Also, what’s worth mentioning here is that the Ganbare spirit in Japan is stronger than anything. The Airbnb owner in Tokyo told me that everyone he knows regularly scheduled weekend cleaning trips to Tohuku. I spent one day in a clean-up headquarters in Kamishi and their groups of workers, teachers, friends and individuals who all volunteered to come to Tohuku and spend a weekend cleaning up. Helping their fellow Japanese rebuilt their lives.
Void (Aether) – Ku
In an excellent book: “Ganbare, Workshops on Dying” by Katarzyna Boni and translated by Mark Ordon, soon to be available in the U.S., Boni describes the fascinating world of Japanese mythology and Ryujin, the dragon king, sea god, the master of tides and the grandfather of the first Emperor of Japan. If people were dragons, they could escape the tsunamis, but they are not. Everyone I spoke to accept the tsunami as a force of nature you should not be angry with. Kamo no Chōmei, a Japanese poet compared people to a sea foam, a surf that only last a moment.
On my last day in Kamaishi, on my second trip to Japan, Ken’ichi takes me on a morning walk to Sekiozenji Temple. It’s a weekday and he just finished a real estate job few blocks away. We stop by his father’s grave and then for a moment in front of six Jizo statues wearing red bibs, Buddhist statues made in the image of Jizo Bosatsu, guardian deity of children and travelers. He invites me over to his new house in a new neighborhood of temporary housing units built by the government. I meet his wife and two sons. The city is largely rebuilt. They seem to have some problems with the raising water levels that continue to flood the city. Something they hadn’t experienced before. Their sons are getting ready for school language competitions. His wife is going back to work the following week. We share a laugh as I try some phrases in Japanese and then we spend a memorable evening photographing Tiger Dance rehearsal on a temple parking lot and head to a local jazz club with a huge wall of vinyls, a barman with an expert knowledge of the Marsalis family and an impressive selection of bourbon.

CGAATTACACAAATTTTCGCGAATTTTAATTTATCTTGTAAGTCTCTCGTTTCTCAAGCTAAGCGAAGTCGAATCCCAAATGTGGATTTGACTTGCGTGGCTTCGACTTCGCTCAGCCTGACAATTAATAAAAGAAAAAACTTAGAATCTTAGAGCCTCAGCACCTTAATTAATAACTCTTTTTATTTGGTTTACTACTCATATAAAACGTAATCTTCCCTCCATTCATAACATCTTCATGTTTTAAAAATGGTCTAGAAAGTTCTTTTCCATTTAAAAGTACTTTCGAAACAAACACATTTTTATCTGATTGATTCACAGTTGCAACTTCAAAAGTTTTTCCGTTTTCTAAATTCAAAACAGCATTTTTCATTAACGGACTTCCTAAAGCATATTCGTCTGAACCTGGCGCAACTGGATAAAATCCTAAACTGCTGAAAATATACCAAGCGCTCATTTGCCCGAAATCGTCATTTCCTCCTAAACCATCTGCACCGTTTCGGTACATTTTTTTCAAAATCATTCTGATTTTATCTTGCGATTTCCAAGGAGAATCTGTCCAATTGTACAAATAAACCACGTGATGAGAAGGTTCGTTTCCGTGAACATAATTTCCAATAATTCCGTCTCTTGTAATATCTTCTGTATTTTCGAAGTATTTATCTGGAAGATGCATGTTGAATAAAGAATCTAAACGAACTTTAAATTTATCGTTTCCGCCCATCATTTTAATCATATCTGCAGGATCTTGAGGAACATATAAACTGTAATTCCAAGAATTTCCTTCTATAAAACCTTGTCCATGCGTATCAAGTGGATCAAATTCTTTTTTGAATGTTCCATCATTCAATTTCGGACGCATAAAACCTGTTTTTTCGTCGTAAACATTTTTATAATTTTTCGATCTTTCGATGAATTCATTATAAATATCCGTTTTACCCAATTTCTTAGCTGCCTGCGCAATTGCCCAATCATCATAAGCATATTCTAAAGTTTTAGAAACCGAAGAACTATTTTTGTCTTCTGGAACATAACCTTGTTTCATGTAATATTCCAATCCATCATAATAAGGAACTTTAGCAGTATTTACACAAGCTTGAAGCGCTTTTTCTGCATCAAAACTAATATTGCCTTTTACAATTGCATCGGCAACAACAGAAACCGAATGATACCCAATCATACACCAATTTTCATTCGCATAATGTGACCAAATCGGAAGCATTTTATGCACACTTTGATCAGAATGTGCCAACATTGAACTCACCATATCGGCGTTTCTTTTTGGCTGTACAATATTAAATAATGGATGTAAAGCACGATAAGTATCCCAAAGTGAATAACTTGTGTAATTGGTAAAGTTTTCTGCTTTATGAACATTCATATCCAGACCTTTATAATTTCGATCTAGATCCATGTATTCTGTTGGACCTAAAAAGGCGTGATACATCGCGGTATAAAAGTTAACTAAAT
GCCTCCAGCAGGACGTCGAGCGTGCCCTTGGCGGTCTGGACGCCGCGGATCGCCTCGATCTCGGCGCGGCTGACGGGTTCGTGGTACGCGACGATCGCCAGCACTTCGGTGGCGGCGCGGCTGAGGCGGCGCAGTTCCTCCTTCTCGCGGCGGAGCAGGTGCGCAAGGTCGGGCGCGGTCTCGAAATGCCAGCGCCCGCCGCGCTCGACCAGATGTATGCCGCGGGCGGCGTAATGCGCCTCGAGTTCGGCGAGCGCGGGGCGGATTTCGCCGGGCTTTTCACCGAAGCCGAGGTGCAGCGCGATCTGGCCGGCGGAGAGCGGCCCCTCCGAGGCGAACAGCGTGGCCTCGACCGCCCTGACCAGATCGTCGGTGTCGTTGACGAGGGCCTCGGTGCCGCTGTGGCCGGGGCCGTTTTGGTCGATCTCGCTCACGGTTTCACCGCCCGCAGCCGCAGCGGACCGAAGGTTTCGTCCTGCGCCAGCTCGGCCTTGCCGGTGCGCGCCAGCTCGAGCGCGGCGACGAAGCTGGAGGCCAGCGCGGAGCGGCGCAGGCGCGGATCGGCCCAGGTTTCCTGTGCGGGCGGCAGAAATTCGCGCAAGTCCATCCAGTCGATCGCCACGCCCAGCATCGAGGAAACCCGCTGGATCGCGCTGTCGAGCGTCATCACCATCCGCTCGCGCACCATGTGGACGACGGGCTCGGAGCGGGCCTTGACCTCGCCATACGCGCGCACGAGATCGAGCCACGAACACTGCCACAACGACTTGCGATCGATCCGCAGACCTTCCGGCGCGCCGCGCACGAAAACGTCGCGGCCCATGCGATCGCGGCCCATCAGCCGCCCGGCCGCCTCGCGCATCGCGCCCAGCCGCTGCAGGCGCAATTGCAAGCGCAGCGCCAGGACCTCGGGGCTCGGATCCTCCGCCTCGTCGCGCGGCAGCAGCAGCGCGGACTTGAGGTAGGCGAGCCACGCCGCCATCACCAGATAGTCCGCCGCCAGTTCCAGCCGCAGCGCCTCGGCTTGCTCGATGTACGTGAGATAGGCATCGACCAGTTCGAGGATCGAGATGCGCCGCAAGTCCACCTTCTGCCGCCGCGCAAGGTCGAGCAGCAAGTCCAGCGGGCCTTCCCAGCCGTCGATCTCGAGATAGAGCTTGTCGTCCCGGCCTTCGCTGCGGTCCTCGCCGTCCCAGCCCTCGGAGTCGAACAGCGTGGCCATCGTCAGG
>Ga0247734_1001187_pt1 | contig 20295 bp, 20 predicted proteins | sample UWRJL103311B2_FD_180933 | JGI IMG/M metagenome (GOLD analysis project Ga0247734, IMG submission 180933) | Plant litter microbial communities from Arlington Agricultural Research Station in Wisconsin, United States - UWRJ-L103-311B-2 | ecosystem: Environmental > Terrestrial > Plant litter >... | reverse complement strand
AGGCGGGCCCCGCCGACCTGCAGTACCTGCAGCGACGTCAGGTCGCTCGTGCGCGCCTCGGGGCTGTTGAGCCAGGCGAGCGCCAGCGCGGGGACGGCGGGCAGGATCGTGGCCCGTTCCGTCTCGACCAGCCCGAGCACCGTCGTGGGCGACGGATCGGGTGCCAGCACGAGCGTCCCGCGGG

To see more of this project, click here.
A film to compliment the project, here
APE contributor Suzanne Sease currently works as a consultant for photographers and illustrators around the world. She has been involved in the photography and illustration industry since the mid 80s. After establishing the art-buying department at The Martin Agency, then working for Kaplan-Thaler, Capital One, Best Buy and numerous smaller agencies and companies, she decided to be a consultant in 1999. She has a new Twitter feed with helpful marketing information because she believes that marketing should be driven by brand and not by specialty. Follow her at @SuzanneSease. Instagram
Success is more than a matter of your talent. It’s also a matter of doing a better job presenting it. And that is what I do with decades of agency and in-house experience.